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Charts Show That Segregation In US Schools Is Still A Major Problem

UCLA's Civil Rights Project released a lengthy report earlier this month showing increasing segregation in U.S. public schools 60 years after the landmark U.S. Supreme Court decision in Brown v. Board of Education first led to desegregation.

The report, titled "Brown at 60: Great Progress, a Long Retreat and an Uncertain Future" looks only at U.S. public schools and defines segregation as separation among students by race or ethnicity.

The report includes some eye-opening charts, like the one below focusing on the South — the region arguably most impacted by the 1954 Brown v. Board of Education decision. That year, no black students in the South attended school with white students. Even a decade later, only one in 50 black students had been integrated, with 2.3% attending majority white schools. But with the passage of the Civil Rights Act in 1964, greater federal enforcement of desegregation led to more rapid integration.

segregation in U.S. schools
segregation in U.S. schools

UCLA Civil Rights Project

Desegregation peaked in the South in 1988 when 43.5% of black students attended majority white schools. But that percentage began a steady decline in the 1990s, down to just 23.2% by 2011. "The reality is that segregation has been increasing since 1990, for almost a quarter century, and that today black students are substantially more segregated than they were in 1970," the UCLA Civil Rights Project report said. "The direction of change, however, suggests that things will continue to worsen."

This next chart reveals that the percentage of black students in extremely segregated schools — where 90-100% of students are minorities — has increased in every region of the U.S. since the early 1990s.

segregation in U.S. schools
segregation in U.S. schools

UCLA Civil Rights Project

Black students started becoming more segregated in the early 1990s, the same period when a conservative Supreme Court began ending desegregation plans in many of the country's school districts, according to the UCLA Civil Rights Project report.

Despite the increase in segregation, the Northeast is the only region where more black students are extremely segregated now than in 1968. The "border" region in the above chart includes Delaware, the District of Columbia, Kentucky, Maryland, Missouri, Oklahoma, and West Virginia.

This next chart takes into account the Latino minority group, whose share of total school enrollment has increased substantially since the 1960s, while the share of white enrollment has decreased substantially. It reveals that, like black students, the percentage of Latino students in extremely segregated schools has largely increased in recent decades.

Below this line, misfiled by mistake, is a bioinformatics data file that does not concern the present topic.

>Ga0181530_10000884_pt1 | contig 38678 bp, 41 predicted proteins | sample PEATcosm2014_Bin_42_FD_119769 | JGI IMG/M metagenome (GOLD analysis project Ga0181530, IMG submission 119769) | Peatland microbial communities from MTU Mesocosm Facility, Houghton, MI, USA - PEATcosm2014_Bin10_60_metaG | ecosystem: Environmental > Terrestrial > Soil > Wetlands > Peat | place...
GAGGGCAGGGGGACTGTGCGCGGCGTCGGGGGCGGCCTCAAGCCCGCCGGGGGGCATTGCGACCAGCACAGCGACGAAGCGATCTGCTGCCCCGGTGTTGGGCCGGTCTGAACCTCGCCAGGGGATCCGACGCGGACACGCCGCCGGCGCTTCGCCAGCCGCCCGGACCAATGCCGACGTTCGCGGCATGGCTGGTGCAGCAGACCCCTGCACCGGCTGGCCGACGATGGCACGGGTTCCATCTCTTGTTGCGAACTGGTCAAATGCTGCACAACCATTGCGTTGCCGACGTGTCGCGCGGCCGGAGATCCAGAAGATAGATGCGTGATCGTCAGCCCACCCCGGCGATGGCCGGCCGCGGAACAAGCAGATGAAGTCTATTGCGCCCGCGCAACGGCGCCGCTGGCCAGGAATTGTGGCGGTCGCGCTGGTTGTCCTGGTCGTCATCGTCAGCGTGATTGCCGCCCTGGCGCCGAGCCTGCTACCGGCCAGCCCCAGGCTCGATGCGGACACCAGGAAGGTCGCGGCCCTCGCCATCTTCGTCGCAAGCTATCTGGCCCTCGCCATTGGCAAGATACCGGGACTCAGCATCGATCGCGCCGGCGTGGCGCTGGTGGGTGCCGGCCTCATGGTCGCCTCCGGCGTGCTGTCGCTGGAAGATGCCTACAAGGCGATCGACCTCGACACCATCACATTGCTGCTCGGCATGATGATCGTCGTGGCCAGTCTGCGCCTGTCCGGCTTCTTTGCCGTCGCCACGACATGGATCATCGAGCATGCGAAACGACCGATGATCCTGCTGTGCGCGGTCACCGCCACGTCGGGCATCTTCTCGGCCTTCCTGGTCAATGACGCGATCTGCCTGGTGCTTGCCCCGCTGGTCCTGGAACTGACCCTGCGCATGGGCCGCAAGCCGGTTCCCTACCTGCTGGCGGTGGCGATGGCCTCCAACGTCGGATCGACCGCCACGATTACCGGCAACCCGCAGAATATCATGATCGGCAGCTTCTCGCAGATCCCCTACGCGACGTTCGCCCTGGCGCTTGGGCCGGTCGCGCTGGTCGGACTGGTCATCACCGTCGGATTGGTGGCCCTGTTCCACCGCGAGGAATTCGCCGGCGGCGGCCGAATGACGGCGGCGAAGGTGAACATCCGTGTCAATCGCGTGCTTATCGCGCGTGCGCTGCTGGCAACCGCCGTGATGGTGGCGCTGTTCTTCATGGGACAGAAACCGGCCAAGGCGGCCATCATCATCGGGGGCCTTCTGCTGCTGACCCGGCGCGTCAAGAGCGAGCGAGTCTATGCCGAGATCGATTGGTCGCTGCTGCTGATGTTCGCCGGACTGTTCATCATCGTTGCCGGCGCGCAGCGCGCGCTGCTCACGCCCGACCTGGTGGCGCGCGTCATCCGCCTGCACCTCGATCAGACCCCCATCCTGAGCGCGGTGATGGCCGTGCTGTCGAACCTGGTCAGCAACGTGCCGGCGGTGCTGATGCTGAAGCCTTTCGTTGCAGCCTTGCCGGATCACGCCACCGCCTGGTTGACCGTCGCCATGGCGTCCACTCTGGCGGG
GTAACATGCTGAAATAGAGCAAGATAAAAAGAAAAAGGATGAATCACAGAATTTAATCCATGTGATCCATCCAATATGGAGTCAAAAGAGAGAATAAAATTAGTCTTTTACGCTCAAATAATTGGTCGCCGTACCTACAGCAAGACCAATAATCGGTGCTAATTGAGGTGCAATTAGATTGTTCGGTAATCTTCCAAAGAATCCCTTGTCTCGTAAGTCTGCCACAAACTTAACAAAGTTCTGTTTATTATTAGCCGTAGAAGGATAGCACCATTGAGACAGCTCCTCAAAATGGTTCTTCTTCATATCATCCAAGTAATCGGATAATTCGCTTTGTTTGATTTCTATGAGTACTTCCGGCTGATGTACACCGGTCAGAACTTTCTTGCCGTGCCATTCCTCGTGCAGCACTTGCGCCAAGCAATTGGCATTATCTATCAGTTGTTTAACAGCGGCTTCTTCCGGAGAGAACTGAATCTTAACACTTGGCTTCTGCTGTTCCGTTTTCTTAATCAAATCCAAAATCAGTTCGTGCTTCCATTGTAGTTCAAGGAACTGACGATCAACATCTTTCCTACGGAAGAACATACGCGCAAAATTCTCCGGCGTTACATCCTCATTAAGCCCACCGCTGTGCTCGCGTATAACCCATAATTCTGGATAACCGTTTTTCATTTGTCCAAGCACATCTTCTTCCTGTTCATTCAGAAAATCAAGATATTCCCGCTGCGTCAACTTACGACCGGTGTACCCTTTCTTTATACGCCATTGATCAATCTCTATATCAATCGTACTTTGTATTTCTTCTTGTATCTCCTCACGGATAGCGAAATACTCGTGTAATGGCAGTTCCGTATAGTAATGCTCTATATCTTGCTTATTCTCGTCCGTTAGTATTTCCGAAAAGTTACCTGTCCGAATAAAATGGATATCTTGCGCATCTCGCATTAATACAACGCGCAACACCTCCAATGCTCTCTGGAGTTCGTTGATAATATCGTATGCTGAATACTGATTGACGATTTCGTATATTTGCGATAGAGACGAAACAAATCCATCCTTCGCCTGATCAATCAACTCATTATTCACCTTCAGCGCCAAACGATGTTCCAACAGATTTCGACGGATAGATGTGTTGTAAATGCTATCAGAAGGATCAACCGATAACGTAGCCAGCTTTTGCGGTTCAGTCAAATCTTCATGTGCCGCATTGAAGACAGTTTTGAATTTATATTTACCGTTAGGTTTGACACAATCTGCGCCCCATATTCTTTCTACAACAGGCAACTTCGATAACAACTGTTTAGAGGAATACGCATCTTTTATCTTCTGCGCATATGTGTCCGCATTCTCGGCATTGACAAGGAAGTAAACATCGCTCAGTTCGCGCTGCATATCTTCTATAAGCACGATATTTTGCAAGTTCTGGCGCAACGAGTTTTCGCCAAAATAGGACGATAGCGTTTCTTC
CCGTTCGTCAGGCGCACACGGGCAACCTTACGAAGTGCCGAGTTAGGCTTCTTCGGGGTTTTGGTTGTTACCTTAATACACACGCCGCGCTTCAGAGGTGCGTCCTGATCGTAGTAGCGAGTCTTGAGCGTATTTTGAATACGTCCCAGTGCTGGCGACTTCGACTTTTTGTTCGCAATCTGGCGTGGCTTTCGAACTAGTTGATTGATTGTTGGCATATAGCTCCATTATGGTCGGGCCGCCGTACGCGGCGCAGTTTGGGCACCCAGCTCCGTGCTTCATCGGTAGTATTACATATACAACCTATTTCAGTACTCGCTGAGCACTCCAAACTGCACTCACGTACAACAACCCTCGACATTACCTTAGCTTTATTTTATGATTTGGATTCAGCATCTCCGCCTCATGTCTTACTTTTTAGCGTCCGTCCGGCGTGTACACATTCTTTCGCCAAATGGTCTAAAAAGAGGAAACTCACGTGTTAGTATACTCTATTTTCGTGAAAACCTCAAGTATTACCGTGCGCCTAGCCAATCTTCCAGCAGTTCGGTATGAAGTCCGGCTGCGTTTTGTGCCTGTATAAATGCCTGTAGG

school segregation
school segregation

UCLA Civil Rights Project

The next chart shows the nationwide racial composition of schools for the average student of each race.

segregation in schools
segregation in schools

UCLA Civil Rights Project

White students are the most isolated by race, followed by Latino students and black students. "[I]n a classroom of 30 students, the classmates of the typical white student would include 22 whites, 2 blacks, 4 Latinos, one Asian and one 'Other,'" the report states. "On the other hand, the typical black or Latino student would have 8 white classmates and at least 20 black and/or Latino classmates."

For perspective, the next chart displays the percentage of enrollment among each racial group throughout the country. By combining the numbers from these last two charts, we can see more about the extent of segregation in U.S. schools.

Although white students comprise 51.5% of nationwide public school enrollment, on average they attend schools where 72.5% of students are also white. Whereas black students comprise 15.4% of total enrollment, on average they attend schools where 48.8% of students are also black and only 27.6% are white. Latino students make up 24.3% of total enrollment, but on average they attend schools where 56.8% of students are also Latino and only 25.1% are white.

segregation in schools, school enrollment
segregation in schools, school enrollment

UCLA Civil Rights Project

These charts show clearly that segregation in public schools has increased in recent decades. But when comparing today's public schools to the past, it is important to keep in mind that Latino public school enrollment has risen from only 2 million in 1968 to 11.9 million in 2011, according to the report. Meanwhile, white enrollment has declined from 34.7 million in 1968 to 25.1 million in 2011.

"Given the vast changes in U.S. school enrollment, even if there were a perfectly even distribution of students from all racial groups, there would still be a decline in contact by students of other races with whites, because the share of the total who are white has declined substantially," the report said. "There would also be a very substantial increase in contact with Latinos, because their share of the total has increased."

Click here to read the full report from the UCLA Civil Rights Project >>

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